Gentoo Archives: gentoo-dev

From: Rich Freeman <rich0@g.o>
To: gentoo-dev@l.g.o
Subject: Re: [gentoo-dev] Re: proj/portage:master commit in: pym/portage/dbapi/
Date: Sat, 26 Nov 2011 13:45:06
In Reply to: Re: [gentoo-dev] Re: proj/portage:master commit in: pym/portage/dbapi/ by Ciaran McCreesh
On Sat, Nov 26, 2011 at 7:59 AM, Ciaran McCreesh
<ciaran.mccreesh@××××××××××.com> wrote:
> On Sat, 26 Nov 2011 18:20:27 +0530 > Nirbheek Chauhan <nirbheek@g.o> wrote: >> Actually, reading the code it seems that it's about the file merge >> order of a single package. My participation in this entire discussion >> is m00t. Never mind. :p > > which case it's often an awful lot faster to sort by inode, not by > filename. Try it when installing a kernel sources package.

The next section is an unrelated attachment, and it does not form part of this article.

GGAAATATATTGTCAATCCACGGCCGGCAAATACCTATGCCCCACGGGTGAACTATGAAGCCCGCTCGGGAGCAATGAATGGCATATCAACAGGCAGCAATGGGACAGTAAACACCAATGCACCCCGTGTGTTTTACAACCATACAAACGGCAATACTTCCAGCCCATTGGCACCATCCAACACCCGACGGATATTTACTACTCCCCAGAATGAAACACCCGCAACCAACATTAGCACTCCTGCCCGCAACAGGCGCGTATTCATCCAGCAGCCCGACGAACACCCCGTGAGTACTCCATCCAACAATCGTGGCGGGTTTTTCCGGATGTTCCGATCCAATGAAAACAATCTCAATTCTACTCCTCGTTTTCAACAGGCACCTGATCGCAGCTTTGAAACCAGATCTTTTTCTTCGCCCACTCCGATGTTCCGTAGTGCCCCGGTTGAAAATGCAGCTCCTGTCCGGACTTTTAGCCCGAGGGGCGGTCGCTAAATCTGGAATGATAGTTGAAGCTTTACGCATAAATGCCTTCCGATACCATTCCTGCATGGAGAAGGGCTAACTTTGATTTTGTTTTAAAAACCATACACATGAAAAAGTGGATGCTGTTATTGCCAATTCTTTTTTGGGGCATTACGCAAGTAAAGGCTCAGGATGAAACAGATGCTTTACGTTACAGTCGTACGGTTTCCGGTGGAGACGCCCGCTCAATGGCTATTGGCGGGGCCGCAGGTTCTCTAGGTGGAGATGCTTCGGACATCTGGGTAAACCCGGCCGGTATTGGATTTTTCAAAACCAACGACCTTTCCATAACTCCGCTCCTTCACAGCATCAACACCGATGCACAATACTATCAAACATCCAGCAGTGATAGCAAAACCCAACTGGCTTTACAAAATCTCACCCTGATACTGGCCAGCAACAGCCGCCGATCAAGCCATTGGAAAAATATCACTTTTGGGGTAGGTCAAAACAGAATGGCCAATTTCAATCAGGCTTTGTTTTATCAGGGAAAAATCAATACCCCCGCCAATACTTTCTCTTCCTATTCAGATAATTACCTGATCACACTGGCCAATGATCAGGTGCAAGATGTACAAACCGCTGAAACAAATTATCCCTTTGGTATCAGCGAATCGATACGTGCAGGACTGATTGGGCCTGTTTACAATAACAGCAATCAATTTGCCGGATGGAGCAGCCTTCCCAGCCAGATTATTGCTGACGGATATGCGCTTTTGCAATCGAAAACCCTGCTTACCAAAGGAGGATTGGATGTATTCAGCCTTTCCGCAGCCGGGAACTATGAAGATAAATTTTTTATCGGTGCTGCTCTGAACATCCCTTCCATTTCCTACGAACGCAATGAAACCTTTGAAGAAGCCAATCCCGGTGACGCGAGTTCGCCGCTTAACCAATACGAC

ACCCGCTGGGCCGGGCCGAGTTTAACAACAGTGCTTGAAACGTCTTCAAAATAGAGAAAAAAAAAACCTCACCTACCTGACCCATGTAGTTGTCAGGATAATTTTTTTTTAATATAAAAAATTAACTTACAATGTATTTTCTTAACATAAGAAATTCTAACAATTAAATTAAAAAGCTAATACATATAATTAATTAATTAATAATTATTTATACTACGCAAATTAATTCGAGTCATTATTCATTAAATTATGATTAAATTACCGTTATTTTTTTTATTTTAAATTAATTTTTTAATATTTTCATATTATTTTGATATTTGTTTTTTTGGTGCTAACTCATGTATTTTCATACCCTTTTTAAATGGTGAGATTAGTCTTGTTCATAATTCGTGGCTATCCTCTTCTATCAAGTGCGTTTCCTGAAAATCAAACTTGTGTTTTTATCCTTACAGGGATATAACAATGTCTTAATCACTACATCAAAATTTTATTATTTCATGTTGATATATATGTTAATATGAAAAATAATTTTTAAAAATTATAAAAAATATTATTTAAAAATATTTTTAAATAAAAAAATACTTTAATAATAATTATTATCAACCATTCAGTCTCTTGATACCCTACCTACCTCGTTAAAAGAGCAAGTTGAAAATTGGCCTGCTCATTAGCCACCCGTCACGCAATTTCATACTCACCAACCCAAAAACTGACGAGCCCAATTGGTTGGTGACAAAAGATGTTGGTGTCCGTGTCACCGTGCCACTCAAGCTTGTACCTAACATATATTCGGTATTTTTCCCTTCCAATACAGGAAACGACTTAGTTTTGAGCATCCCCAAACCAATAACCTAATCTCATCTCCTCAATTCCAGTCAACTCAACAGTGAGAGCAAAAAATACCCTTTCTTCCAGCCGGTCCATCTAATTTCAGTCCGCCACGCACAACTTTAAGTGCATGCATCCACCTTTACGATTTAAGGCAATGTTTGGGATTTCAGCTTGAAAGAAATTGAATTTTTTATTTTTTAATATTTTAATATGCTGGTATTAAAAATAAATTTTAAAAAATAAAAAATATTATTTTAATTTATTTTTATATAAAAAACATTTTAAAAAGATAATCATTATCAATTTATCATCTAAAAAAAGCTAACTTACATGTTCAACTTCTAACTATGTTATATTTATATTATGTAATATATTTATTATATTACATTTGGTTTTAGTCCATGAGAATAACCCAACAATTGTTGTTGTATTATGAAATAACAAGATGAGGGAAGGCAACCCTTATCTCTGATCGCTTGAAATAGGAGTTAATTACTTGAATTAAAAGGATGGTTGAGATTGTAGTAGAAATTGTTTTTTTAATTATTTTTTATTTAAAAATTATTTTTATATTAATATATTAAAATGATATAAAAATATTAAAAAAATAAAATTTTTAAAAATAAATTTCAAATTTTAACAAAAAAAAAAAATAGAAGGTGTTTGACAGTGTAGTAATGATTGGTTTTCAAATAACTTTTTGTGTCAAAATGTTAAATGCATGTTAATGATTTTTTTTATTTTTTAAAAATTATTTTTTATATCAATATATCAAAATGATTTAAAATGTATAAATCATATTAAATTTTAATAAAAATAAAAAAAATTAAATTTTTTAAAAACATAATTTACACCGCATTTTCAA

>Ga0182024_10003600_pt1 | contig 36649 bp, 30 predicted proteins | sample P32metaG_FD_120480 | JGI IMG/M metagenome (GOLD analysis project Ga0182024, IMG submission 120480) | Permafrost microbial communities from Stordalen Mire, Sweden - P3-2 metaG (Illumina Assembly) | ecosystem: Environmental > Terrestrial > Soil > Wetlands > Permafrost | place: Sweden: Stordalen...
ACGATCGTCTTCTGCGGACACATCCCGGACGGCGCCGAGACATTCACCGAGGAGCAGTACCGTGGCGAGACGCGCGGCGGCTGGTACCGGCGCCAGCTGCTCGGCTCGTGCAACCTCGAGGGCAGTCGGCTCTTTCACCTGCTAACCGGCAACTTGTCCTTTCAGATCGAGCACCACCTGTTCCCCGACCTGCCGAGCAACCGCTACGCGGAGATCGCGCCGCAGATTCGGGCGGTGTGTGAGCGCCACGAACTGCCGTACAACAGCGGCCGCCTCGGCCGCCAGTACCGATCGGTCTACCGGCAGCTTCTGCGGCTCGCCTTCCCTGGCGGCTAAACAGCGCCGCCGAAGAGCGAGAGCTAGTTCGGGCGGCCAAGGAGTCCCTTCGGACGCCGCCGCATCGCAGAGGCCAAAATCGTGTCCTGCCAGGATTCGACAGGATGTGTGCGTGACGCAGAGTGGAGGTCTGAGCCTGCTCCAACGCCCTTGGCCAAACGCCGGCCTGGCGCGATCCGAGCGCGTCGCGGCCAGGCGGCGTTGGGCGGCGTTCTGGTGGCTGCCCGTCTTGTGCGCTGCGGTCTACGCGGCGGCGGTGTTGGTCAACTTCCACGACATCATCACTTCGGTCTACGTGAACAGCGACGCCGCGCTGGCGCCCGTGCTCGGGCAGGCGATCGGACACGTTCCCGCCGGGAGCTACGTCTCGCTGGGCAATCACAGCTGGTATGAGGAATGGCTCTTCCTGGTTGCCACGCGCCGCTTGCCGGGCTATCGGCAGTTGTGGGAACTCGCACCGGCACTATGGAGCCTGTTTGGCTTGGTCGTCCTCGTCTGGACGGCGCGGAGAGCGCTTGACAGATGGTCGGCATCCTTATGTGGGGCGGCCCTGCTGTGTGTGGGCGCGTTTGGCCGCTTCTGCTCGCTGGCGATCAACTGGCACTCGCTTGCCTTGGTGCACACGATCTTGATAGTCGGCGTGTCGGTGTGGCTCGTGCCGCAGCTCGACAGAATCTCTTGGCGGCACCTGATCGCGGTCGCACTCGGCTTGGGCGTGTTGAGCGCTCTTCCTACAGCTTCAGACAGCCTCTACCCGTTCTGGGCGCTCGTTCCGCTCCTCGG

I can believe it. Btrfs added inode-order directory indexes precisely for this reason. I'd have to look up the details but I think it was designed to return the directories in this order to function calls so that anything that iterates through the tree would get this optimization by default. Of course, if you then resort the list first you lose that. (It also has the ext3 dir_index-style indexes for named file lookups.) Oh, on the topic of btrfs, if any emerge operations do file copies, adding --reflink=auto to the cp command will GREATLY improve performance. That does a copy-on-write copy - it behaves like a hard-link as far as time to create goes, but it behaves like a full copy as far as modifications not being shared goes. It also uses almost no additional disk space until the content starts to diverge between the copies. Setting reflink=auto should be safe on non-COW filesystems as it will fall back to a normal copy if the operation isn't supported. It is available in stable coreutils. Some speculate that this option could increase fragmentation (both copies will share extents from the original file, and have some extents of their own), but btrfs doesn't overwrite anything in-place so fragmentation is a potential issue with any file modification (change one byte in the middle of a file and you get a new record somewhere with one byte in it and a bunch of pointers in the metadata saying "stick this byte here" - though for one byte I'm guessing it would end up in the metadata tree much as ext3 stores small files in their inodes so the one byte would be in ram when the pointer to it is loaded). Rich